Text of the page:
Update to to the Job Retention Scheme

Monday June 22, 2020

Here at RIFT Accounting, we are always keeping you up to date with changes to the various Government schemes at this time.

Details of the latest change to the Job retention scheme (JRS) are shown below;

With effect from 01 July, employees who have previously been furloughed under the JRS for at least 3 consecutive weeks can return to work on a flexible part-time basis.

Until the JRS closes on 31 October (unless it is further extended), these employees will be entitled to receive:

  • Their full contractual pay in relation to any part-time hours worked; and
  • 80 percent of their salary (capped at £2,500 per month pro rata) in respect of their non-working time.

If you have employees returning to work on this basis, then you must bear the contractual salary costs of any part time hours worked by a furloughed employee, together with the associated employer’s NIC and minimum pension contributions.

Where the employer agreed to make any discretionary ‘top up’ payments to furloughed workers, the cost of these payments – and the associated employer’s NIC and pension contributions – will be borne by the employer as at present.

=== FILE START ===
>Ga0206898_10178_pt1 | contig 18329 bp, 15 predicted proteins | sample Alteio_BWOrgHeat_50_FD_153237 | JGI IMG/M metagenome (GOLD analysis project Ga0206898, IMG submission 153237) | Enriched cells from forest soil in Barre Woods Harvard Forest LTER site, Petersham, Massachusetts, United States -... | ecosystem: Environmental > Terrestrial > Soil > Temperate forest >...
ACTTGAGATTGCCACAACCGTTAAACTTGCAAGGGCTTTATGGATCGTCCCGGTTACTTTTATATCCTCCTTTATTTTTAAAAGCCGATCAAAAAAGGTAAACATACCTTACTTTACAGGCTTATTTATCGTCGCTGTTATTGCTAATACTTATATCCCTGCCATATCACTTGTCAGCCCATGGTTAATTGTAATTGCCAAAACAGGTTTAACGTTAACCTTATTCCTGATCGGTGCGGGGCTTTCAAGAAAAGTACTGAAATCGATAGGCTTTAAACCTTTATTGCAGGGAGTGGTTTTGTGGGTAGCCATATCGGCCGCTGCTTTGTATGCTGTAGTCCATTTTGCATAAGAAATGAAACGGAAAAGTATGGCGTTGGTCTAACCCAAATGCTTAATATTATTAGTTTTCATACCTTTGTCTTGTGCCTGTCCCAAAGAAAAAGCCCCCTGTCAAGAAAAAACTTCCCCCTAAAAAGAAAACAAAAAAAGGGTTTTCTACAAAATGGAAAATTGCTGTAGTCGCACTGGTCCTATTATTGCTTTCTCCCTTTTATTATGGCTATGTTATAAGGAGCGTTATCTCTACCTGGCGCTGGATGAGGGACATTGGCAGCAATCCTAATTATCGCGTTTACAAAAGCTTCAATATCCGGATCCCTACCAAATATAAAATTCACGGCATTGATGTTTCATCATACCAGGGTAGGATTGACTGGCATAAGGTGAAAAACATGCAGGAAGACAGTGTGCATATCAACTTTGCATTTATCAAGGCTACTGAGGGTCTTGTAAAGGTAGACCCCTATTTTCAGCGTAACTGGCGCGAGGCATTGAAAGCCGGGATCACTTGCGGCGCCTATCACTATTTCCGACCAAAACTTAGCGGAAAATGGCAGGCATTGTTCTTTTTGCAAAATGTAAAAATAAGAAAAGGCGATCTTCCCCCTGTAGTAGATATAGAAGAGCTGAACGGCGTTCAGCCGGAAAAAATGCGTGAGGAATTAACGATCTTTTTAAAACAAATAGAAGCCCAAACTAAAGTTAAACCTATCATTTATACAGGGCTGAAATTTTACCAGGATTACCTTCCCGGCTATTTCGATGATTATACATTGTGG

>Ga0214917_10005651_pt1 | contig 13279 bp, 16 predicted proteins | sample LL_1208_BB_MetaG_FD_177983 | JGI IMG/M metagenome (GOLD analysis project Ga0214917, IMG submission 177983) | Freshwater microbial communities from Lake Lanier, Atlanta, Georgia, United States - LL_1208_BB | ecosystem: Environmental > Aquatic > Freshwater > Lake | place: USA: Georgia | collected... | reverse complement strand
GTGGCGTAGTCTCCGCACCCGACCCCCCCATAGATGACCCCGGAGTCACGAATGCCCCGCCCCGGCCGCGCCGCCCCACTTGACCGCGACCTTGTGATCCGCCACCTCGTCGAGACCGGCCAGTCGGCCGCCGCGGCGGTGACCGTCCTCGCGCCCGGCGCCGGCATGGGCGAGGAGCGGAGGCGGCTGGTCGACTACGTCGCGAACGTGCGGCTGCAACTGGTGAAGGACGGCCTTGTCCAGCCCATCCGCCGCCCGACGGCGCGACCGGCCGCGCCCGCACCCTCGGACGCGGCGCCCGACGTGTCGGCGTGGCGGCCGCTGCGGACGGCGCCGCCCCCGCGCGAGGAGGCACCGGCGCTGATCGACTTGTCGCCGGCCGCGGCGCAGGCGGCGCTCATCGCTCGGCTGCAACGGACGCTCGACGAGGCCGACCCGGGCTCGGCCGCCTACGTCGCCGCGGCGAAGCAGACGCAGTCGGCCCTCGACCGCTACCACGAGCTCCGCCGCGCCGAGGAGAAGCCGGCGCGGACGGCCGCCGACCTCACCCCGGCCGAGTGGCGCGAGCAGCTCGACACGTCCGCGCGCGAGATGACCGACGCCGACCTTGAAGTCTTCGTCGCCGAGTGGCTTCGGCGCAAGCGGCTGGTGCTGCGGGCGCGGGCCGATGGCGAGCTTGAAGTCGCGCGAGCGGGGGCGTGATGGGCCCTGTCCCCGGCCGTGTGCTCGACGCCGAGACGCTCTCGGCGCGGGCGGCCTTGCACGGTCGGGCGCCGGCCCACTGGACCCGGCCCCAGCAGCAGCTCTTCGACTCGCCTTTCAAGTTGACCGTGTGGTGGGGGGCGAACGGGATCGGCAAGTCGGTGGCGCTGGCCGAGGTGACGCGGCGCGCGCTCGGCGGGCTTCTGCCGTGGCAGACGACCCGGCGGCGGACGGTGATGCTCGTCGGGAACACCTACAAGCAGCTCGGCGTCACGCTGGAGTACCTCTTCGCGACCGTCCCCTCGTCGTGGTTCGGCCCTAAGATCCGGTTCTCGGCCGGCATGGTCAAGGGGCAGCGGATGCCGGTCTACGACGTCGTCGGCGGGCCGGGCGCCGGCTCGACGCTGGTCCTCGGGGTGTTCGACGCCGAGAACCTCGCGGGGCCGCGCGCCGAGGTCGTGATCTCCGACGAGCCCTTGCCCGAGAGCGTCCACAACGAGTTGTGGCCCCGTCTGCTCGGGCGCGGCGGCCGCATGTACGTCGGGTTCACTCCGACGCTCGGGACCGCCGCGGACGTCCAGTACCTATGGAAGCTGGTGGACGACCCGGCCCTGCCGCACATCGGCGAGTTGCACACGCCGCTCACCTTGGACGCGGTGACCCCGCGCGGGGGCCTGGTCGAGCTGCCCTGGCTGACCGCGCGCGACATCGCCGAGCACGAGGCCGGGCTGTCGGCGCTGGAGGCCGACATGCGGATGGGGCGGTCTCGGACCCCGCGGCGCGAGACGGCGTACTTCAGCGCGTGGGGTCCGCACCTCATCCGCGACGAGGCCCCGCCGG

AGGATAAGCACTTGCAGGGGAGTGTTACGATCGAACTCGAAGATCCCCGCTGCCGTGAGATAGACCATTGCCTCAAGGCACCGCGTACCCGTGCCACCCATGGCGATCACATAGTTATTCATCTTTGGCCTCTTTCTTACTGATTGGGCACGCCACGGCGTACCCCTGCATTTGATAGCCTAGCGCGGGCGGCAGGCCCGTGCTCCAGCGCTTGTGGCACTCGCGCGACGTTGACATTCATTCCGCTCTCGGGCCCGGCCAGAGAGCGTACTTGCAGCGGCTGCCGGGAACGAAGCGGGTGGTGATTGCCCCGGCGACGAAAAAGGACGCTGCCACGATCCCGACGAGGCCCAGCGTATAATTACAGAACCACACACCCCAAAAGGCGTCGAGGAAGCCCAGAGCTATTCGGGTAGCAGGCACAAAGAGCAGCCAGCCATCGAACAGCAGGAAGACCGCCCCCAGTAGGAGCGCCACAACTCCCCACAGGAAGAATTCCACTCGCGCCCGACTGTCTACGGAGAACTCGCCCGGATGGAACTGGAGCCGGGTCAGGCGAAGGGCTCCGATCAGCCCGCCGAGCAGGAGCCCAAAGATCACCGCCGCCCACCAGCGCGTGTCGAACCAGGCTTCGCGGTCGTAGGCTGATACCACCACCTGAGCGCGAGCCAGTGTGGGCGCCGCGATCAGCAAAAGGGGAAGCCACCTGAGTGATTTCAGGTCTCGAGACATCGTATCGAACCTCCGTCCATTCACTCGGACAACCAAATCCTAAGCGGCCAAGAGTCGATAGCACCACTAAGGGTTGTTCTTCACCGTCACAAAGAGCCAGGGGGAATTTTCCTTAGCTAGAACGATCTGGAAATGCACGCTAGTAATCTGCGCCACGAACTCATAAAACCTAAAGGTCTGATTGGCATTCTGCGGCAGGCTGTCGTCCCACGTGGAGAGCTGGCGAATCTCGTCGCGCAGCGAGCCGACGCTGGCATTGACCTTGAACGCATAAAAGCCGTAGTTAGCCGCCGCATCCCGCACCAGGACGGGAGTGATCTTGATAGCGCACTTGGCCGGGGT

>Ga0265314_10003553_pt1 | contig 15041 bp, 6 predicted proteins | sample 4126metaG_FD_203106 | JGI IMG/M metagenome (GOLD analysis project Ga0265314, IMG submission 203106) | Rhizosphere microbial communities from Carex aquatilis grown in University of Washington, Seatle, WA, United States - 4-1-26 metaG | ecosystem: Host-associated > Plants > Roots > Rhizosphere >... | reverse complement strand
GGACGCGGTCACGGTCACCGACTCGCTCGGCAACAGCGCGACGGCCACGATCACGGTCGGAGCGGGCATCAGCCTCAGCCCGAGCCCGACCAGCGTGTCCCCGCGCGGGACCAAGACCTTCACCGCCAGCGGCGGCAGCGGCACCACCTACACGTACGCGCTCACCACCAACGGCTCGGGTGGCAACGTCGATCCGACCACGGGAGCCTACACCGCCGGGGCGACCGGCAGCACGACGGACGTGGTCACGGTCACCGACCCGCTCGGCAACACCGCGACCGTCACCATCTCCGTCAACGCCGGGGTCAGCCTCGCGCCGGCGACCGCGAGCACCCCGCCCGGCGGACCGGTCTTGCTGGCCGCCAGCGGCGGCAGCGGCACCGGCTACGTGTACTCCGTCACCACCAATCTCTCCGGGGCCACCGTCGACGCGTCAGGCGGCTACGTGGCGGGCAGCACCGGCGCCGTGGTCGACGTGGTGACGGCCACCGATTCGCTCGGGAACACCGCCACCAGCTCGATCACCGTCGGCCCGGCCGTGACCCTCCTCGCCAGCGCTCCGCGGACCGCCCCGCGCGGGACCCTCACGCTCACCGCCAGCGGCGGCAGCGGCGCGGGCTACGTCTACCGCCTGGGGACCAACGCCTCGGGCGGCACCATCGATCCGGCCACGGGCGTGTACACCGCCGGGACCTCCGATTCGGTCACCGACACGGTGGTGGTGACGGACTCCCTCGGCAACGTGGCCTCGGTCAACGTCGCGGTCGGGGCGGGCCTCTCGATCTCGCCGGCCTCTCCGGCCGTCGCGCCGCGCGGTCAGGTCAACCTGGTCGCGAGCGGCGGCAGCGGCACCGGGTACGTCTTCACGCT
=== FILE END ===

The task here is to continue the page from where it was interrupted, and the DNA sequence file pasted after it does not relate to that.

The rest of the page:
Employers must also enter into new written furlough agreements with employees who are to work on a part time basis whilst furloughed. This must be done in accordance with existing employment law.

Calculating and submitting claims

Claims under the new JRS can be submitted from 1 July 2020

When submitting claims in respect of an employee on flexible furlough, the employer will be required to include information on actual hours worked, as well as the usual hours that the employee would have been expected to work under their contract in the relevant claim period. This information will feed into the calculation of the maximum JRS grant

A minimum claim period of one week will apply under the new JRS, though claims can still be submitted in respect of longer periods. However, claim periods will no longer be able to overlap calendar months.

Importantly, from 1 July the number of employees included in a claim cannot exceed the highest number of employees included in a claim submitted under the current scheme.

What should employers do now?

Employers should urgently consider how these changes to the JRS will affect their businesses, and the practical implications for return to work planning.

Specifically, employers should start to think about:

  • Their workforce requirements over the next five months, taking account of their currently furloughed workers could be able to return to work part time, and which could not (e.g. those who are shielding)
  • What support the JRS can offer during that period;

If you require any further information, please contact us at RIFT Accounting

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